Summer Solstice Reflections June 19, 2019 13:00
This is a special day.
On this longest day, sunrise is 5:45am. But by 5:15am twilight is enough to see things. Dragging this body out of bed early is not my greatest pleasure. But once up and moving around in the vineyard magic begins. Bobcats and coyotes use the last minutes before dawn to get back to their lairs. The air smells so cool and fresh that is has substance. Crows and Jays have not started getting into mischief. No frantic chirping. A definite silence surrounds me. Light begins flowing this direction from the eastern horizon. As color slowly appears in the vines and trees I feel like I am the only human being on earth.
This day will be long in terms of sunlight. Almost 15 hours of daylight. The last rays of the sun will still be shining over the western horizon until nearly 9pm. Now as days get progressively shorter the vines begin a race to ripen fruit for harvest before there is too little sunlight and the rainy season begins.
Grape clusters are currently bb sized berries. Vines require sunlight, heat and time to produce the correct kind of ripe, juicy, sweet fruit for wine. Today begins the long haul through summer towards harvest. It will be three more months before Counoise and Mourvèdre are ready. The summertime job pulling leaves and thinning clusters of fruit to create a vine environment with balance of sun, shade and air is prime. An airy well-lit canopy of green is best to ripen flavorful purple grapes.
Summer nights on the vineyard are for cooking on the outdoor grill; chicken, corn, ribs, eggplant, squash. Drinking chilled Cinsaut with chicken dinner. Moonlight swims. Gazing with awe at the twinkling visible universe in the night sky; then counting satellites.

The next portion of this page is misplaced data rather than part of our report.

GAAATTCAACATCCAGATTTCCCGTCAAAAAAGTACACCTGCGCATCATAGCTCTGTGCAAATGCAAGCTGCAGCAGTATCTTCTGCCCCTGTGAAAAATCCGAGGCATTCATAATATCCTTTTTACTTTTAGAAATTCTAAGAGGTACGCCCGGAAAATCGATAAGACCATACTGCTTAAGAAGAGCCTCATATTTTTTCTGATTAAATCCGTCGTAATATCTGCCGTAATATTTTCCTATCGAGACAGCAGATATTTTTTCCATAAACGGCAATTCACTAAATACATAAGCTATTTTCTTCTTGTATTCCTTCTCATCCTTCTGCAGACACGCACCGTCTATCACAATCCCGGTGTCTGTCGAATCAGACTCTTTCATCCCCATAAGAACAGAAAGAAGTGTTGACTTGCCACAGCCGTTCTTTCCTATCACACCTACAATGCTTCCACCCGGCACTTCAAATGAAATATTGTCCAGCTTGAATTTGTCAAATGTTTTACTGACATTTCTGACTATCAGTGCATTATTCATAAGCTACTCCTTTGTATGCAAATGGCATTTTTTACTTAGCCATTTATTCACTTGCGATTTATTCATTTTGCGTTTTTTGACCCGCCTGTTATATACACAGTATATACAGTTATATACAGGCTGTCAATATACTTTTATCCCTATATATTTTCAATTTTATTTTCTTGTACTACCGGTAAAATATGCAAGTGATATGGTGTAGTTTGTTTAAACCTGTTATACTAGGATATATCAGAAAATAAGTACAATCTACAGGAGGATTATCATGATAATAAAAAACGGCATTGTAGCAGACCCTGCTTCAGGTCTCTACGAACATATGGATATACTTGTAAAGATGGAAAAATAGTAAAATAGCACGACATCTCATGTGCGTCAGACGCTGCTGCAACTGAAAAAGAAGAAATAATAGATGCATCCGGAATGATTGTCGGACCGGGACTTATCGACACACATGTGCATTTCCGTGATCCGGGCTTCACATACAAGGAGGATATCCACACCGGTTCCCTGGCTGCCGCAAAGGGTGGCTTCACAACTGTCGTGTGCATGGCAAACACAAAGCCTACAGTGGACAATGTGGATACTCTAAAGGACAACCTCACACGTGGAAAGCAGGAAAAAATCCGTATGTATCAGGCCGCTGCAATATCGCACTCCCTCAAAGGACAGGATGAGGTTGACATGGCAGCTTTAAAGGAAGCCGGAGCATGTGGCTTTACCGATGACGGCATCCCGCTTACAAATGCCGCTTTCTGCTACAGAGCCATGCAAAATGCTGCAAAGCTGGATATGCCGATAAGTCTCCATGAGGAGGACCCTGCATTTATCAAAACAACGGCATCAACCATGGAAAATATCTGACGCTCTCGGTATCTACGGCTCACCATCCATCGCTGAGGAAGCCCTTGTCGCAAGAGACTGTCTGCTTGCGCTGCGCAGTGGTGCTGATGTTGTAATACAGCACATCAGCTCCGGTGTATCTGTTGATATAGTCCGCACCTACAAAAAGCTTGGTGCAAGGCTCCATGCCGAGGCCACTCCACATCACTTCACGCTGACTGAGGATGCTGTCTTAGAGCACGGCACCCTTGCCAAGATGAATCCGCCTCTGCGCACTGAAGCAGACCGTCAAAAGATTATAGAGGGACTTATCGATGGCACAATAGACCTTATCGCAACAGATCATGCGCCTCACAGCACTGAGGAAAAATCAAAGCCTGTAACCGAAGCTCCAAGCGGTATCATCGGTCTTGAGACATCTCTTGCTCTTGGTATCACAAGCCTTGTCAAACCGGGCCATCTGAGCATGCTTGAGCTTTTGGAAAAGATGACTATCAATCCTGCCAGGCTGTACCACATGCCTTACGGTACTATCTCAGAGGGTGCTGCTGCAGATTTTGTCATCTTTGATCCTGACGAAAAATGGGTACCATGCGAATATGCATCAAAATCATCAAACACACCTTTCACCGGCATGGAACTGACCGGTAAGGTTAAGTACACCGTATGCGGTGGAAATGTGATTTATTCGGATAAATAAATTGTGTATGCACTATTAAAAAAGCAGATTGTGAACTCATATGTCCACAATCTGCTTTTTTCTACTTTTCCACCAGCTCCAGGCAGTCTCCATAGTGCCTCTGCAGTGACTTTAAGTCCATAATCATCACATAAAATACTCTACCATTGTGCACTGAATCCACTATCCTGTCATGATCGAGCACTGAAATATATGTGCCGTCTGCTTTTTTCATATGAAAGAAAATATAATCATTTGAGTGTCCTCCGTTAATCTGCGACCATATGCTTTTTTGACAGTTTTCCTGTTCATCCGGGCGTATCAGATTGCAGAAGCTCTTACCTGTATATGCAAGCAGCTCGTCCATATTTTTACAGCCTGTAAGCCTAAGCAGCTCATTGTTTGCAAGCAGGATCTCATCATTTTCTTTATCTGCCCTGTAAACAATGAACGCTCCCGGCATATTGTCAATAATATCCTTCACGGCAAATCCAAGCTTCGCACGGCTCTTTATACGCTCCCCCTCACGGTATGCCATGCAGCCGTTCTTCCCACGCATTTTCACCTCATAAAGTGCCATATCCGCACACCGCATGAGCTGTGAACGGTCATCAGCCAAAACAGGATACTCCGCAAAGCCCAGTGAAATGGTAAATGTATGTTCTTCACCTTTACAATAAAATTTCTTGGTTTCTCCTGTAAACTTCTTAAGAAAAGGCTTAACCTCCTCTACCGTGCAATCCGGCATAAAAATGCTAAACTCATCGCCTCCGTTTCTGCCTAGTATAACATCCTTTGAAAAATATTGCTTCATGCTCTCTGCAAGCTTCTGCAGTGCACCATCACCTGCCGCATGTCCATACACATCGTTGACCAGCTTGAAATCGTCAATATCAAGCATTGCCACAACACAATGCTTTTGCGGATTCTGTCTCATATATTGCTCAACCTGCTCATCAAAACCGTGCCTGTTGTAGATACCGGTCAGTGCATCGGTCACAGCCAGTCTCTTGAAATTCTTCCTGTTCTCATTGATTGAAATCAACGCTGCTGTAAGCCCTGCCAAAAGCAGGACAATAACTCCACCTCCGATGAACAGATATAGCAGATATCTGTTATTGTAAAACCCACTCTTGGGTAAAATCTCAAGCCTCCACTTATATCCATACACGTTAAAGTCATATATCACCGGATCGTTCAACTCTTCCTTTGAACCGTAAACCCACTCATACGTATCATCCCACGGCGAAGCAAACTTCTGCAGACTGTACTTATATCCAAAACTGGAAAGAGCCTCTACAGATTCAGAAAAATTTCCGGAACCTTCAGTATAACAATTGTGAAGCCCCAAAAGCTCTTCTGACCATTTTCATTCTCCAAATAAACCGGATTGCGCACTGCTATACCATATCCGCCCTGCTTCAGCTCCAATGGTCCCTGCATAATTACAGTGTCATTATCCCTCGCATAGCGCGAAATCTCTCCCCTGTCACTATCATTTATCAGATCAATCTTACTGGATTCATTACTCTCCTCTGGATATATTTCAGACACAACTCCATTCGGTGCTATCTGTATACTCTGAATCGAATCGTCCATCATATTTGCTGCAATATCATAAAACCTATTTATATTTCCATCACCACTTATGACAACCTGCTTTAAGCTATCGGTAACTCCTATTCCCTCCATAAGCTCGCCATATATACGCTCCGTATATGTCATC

The tasting room is open Summer Hours. I added Fridays to Saturday and Sunday. This will accommodate more people who are out and about. It is really nice to be able to show visitors the wines that are grown here.
The other 4 days of the week will be spent alone in the vineyard thinning canes and leaves, weed whacking, hoeing weeds, inspecting vines for signs of water stress. Or inside the cool winery working with topping, tasting, blending and bottling.
The green vines march over Owl Hill. Here with summer weather grape berries will grow plump and change color from green to purple (veraison).
Before we know it autumn and harvest will be here.
Bill Frick lives and works full-time at the Frick Winery & Vineyard in Sonoma County's Dry Creek Valley. He personally makes wines from the grapes grown there and sells them from the tasting room on site. It is a self-contained little domain.
7.77 acres and a man